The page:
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Seasons

        Science | Astronomy Terms

Seasons, the four divisions of the year, called spring, summer, autumn (or fall), and winter. North and south of the tropics, summer is the warmest season, winter the coolest Spring and autumn are transitions between the two extremes. In the tropics, little temperature variation occurs with the seasons.

Like the day and the year, the seasons are based on astronomical occurrences. The seasons, however, are related only to the year itself and not to any other units of time.

In the Northern Hemisphere, spring begins about March 21, summer about June 21, autumn about September 23, and winter about December 22. In the Southern Hemisphere, it is autumn that begins in March and spring that begins in September. Winter in the Southern Hemisphere begins about June 21 and summer about December 22, so Christmas comes in summer.

First day of the astronomical seasons in the Northern Hemisphere
YearSpringSummerAutumnWinter
2003 March 20June 21Sept. 23Dec. 22
2004 March 20June 20Sept. 22Dec. 21
2005 March 20June 21Sept. 22Dec. 21
2006 March 20June 21Sept. 22Dec. 21
2007 March 20June 21Sept. 23Dec. 22
2008 March 19June 20Sept. 22Dec. 21
2009 March 20June 20Sept. 22Dec. 21
2010 March 20June 21Sept. 22Dec. 21
2011 March 20June 21Sept. 23Dec. 21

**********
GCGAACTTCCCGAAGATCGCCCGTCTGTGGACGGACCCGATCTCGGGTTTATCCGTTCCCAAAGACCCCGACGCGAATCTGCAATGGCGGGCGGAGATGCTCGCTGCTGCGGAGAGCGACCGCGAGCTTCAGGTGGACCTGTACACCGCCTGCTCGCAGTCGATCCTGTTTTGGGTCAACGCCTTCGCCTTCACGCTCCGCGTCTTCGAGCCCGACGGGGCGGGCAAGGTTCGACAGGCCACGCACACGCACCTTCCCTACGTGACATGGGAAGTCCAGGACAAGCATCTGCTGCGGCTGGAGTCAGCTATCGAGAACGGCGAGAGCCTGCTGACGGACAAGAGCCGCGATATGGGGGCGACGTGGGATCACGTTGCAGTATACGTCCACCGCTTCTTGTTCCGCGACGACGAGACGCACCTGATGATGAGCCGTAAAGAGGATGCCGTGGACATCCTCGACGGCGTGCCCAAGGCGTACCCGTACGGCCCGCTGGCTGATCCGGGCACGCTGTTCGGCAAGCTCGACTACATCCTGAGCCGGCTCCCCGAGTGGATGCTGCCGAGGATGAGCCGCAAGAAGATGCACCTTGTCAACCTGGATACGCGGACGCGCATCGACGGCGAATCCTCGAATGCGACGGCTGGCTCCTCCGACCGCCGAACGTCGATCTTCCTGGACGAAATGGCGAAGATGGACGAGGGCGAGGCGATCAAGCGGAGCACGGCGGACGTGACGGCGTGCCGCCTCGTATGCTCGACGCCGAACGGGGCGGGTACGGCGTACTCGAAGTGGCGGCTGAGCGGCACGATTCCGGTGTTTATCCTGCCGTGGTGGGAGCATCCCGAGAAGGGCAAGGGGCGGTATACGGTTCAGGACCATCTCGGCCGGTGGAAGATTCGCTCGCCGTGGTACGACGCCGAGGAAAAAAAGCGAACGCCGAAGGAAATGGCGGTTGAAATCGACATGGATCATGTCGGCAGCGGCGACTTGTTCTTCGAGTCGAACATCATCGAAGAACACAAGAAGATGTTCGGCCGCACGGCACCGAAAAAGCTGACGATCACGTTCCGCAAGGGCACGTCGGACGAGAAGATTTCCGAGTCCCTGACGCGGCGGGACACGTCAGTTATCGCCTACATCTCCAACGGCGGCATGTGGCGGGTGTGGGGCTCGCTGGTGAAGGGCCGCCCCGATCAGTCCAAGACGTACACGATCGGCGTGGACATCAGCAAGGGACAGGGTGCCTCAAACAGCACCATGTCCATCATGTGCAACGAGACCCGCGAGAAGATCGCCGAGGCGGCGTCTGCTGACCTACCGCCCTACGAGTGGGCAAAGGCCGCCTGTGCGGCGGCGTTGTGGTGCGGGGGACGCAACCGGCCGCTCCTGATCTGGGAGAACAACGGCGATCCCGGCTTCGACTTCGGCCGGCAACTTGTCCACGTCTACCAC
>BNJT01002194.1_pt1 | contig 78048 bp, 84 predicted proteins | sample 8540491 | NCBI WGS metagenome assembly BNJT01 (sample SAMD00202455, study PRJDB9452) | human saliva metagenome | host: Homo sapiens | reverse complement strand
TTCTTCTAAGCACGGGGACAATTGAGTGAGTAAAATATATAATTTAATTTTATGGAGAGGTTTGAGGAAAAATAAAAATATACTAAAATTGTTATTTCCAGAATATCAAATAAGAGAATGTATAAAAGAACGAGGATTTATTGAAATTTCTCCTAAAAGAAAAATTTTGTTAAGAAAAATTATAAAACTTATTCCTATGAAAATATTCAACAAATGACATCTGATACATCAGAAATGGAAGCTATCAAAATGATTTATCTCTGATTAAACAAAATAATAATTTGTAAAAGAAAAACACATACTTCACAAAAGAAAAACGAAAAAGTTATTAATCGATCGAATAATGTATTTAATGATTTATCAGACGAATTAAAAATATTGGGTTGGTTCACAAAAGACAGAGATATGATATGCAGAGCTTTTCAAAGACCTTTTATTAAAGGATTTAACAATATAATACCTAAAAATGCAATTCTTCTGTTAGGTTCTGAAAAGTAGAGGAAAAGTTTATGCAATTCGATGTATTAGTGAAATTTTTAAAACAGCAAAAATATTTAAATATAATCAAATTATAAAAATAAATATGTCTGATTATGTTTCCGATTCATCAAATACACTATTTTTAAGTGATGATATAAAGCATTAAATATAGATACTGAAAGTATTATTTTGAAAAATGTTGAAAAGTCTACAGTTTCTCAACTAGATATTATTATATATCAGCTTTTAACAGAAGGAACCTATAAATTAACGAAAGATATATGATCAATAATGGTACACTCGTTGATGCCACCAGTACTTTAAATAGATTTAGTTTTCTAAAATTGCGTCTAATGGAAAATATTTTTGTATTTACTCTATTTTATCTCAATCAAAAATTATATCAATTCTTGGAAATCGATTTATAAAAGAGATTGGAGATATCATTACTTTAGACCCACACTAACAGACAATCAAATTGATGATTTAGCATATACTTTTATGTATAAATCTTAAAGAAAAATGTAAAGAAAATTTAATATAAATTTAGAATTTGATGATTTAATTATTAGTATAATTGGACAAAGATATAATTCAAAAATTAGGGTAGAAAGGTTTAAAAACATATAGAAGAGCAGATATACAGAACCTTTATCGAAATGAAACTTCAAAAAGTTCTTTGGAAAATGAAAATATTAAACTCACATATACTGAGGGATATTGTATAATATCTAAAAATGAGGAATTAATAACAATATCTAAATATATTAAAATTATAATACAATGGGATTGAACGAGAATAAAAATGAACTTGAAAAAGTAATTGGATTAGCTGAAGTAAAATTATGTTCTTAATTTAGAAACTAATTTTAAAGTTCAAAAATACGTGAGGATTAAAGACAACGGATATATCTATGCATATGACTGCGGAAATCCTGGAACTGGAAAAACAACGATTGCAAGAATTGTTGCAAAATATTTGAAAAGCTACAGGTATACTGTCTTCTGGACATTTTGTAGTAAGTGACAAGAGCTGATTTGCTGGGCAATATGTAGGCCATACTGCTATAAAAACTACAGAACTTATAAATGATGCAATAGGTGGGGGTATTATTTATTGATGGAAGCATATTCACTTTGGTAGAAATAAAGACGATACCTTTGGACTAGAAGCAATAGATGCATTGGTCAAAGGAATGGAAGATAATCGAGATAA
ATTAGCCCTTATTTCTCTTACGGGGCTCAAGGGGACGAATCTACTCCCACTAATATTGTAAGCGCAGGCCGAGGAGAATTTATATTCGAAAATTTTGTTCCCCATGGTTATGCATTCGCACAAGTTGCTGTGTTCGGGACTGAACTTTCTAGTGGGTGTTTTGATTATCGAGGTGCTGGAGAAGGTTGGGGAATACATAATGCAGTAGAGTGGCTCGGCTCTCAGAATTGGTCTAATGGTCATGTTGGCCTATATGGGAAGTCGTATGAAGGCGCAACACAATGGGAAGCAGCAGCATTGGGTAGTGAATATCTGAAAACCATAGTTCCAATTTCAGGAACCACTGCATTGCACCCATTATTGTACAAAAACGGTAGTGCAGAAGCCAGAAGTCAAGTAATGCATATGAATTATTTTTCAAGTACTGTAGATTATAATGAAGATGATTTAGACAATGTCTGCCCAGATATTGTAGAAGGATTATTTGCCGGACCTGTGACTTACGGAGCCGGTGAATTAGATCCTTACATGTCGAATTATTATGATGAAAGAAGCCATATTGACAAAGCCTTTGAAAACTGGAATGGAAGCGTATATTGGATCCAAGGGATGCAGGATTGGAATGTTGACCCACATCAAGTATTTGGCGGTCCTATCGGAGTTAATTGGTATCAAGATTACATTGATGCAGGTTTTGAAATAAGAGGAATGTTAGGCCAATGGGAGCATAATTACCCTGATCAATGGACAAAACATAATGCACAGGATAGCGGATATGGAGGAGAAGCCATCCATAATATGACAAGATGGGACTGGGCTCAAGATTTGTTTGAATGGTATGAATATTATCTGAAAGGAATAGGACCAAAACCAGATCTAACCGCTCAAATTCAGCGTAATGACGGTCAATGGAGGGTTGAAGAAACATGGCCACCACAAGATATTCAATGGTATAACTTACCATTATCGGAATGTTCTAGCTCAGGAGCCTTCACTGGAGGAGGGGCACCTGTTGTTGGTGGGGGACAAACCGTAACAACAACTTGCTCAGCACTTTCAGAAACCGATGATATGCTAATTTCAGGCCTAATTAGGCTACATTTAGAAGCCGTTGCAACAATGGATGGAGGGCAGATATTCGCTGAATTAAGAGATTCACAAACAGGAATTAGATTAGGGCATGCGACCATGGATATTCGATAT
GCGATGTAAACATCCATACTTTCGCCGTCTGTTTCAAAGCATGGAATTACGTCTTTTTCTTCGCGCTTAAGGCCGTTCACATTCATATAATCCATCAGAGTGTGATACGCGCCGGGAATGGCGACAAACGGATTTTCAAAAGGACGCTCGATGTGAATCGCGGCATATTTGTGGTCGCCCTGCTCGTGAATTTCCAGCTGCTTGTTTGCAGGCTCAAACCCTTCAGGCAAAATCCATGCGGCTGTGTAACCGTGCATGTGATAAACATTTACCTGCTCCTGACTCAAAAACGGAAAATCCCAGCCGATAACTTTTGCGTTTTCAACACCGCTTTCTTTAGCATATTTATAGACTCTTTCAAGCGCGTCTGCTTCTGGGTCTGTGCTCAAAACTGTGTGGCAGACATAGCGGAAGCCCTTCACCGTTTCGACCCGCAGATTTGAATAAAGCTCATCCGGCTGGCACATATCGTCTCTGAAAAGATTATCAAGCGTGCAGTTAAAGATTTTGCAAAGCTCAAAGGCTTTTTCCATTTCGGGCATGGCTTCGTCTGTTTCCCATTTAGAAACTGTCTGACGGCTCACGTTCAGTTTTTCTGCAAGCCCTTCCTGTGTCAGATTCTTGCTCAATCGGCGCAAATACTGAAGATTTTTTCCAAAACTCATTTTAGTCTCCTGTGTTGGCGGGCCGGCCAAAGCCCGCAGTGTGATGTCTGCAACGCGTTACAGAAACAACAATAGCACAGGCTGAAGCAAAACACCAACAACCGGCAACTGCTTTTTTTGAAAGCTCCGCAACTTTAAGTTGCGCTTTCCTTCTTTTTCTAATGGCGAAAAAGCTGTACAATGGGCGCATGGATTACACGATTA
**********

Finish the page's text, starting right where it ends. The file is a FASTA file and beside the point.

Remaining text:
2012 March 19June 20Sept. 22Dec. 21
2013 March 20June 20Sept. 23Dec. 21
2014 March 20June 21Sept. 22Dec. 21
2015 March 20June 21Sept. 23Dec. 21
2016 March 19June 20Sept. 22Dec. 21
2017 March 20June 20Sept. 22Dec. 21

Year after year, the seasons form a never-ending cycle. The sun is farthest south (lowest) in the sky and the period of daylight shortest in the Northern Hemisphere about December 22, the date of the winter solstice. From then on, each day the sun reaches a little higher (farther to the north) in the noon sky and each day the period of daylight is a little longer. About March 21, on the vernal equinox, the sun reaches halfway on its northward journey in the sky; it crosses the Equator. On that day, daylight and darkness are the same length.

The days continue to get longer north of the tropics and the sun farther north in the noon sky until June 21, the date of the northern summer solstice. The sun is then directly overhead at 2327' north of the Equatorthe Tropic of Cancer. After the summer solstice, the sun begins to move southward again. Each day in the area north of the tropics, the period of daylight is a little shorter and the night is a little longer. Each day the sun is a little farther south in the sky at noon. In September comes the autumnal equinox, when day and night are again the same length. The sun continues southward until the winter solstice is reached, when the sun is directly over the Tropic of Capricorn (2327' south of the Equator).